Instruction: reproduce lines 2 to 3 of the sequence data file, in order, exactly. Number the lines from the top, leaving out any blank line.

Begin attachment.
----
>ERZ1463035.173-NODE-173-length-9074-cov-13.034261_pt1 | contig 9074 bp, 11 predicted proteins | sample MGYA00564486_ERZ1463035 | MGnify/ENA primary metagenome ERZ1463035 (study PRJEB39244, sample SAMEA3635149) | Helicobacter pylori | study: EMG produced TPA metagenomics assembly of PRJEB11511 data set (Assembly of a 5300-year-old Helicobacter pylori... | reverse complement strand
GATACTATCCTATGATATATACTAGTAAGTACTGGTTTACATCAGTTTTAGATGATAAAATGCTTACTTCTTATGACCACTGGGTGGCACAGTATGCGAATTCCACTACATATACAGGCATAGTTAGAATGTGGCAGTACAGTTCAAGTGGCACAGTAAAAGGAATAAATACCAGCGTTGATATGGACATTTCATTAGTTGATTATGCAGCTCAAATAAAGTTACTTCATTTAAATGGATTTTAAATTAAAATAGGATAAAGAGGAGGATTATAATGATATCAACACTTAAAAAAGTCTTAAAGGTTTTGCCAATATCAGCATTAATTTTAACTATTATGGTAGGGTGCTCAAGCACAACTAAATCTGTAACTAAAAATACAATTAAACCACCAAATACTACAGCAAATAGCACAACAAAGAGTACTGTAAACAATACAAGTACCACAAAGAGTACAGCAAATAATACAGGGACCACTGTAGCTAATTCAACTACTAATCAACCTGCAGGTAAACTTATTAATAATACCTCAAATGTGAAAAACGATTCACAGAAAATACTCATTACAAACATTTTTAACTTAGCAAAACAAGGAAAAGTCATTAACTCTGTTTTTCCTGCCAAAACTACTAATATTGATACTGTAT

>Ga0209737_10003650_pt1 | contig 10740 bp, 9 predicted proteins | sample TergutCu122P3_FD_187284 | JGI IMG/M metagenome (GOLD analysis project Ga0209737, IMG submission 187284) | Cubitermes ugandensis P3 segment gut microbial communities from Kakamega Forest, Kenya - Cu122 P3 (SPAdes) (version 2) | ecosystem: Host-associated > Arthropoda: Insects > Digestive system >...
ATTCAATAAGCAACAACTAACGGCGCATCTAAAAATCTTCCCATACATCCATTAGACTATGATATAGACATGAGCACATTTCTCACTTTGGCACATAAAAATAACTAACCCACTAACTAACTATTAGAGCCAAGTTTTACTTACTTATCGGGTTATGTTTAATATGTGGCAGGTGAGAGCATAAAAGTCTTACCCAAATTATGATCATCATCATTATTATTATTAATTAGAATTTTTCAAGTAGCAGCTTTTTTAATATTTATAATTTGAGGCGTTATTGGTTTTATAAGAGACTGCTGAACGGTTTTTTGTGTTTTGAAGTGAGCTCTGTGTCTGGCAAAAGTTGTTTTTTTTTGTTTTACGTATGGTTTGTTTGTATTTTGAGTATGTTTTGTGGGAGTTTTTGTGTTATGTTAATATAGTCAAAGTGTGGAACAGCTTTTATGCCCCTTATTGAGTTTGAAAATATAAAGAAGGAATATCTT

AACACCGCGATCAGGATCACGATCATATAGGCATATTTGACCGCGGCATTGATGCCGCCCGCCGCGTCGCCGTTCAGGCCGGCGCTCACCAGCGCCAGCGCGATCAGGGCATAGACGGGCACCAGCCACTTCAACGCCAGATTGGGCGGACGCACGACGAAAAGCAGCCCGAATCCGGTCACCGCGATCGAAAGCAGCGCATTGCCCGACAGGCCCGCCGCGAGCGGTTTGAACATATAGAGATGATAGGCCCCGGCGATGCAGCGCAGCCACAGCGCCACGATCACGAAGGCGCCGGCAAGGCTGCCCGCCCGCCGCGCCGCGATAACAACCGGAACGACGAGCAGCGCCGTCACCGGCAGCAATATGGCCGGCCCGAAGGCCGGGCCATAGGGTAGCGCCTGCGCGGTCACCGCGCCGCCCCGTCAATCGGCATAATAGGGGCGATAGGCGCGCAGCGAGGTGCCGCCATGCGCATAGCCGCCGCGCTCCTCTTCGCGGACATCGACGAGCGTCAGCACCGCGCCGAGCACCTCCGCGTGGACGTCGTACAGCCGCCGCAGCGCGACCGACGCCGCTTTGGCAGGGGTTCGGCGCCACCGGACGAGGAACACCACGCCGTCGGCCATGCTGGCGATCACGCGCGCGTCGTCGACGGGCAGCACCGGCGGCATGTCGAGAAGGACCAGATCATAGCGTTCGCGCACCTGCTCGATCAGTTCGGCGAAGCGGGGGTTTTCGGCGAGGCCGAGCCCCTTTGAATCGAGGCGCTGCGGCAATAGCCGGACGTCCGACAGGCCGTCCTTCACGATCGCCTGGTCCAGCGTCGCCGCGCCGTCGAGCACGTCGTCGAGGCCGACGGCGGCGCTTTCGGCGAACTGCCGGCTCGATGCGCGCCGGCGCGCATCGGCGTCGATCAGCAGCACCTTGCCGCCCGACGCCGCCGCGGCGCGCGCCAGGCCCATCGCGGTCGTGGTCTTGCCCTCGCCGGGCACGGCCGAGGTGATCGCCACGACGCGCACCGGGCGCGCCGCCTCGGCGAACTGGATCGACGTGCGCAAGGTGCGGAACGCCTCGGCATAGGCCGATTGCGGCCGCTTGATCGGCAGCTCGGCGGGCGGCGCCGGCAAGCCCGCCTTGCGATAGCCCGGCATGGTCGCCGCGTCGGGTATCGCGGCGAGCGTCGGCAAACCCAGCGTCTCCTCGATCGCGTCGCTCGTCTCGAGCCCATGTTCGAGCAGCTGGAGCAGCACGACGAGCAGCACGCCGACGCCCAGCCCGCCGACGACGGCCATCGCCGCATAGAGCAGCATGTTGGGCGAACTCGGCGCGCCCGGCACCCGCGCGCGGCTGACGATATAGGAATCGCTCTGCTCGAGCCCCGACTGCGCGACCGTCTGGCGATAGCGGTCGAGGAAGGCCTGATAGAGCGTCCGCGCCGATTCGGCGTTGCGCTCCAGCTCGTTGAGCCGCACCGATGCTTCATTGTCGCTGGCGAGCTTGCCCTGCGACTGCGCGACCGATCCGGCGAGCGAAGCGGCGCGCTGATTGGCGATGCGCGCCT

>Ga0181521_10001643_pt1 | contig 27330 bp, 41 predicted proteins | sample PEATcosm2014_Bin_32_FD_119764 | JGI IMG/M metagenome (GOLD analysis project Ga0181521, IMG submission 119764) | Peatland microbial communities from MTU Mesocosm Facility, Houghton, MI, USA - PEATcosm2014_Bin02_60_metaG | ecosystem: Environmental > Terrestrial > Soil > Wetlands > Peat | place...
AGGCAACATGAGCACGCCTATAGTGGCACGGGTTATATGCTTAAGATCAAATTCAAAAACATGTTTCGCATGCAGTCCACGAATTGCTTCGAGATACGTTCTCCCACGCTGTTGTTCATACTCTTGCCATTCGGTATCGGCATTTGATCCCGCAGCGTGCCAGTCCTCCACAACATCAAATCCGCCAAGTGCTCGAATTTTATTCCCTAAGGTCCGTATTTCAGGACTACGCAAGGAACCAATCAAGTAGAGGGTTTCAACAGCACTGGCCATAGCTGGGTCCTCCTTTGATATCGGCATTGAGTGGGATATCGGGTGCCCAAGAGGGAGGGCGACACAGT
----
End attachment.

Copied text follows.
GATACTATCCTATGATATATACTAGTAAGTACTGGTTTACATCAGTTTTAGATGATAAAATGCTTACTTCTTATGACCACTGGGTGGCACAGTATGCGAATTCCACTACATATACAGGCATAGTTAGAATGTGGCAGTACAGTTCAAGTGGCACAGTAAAAGGAATAAATACCAGCGTTGATATGGACATTTCATTAGTTGATTATGCAGCTCAAATAAAGTTACTTCATTTAAATGGATTTTAAATTAAAATAGGATAAAGAGGAGGATTATAATGATATCAACACTTAAAAAAGTCTTAAAGGTTTTGCCAATATCAGCATTAATTTTAACTATTATGGTAGGGTGCTCAAGCACAACTAAATCTGTAACTAAAAATACAATTAAACCACCAAATACTACAGCAAATAGCACAACAAAGAGTACTGTAAACAATACAAGTACCACAAAGAGTACAGCAAATAATACAGGGACCACTGTAGCTAATTCAACTACTAATCAACCTGCAGGTAAACTTATTAATAATACCTCAAATGTGAAAAACGATTCACAGAAAATACTCATTACAAACATTTTTAACTTAGCAAAACAAGGAAAAGTCATTAACTCTGTTTTTCCTGCCAAAACTACTAATATTGATACTGTAT

>Ga0209737_10003650_pt1 | contig 10740 bp, 9 predicted proteins | sample TergutCu122P3_FD_187284 | JGI IMG/M metagenome (GOLD analysis project Ga0209737, IMG submission 187284) | Cubitermes ugandensis P3 segment gut microbial communities from Kakamega Forest, Kenya - Cu122 P3 (SPAdes) (version 2) | ecosystem: Host-associated > Arthropoda: Insects > Digestive system >...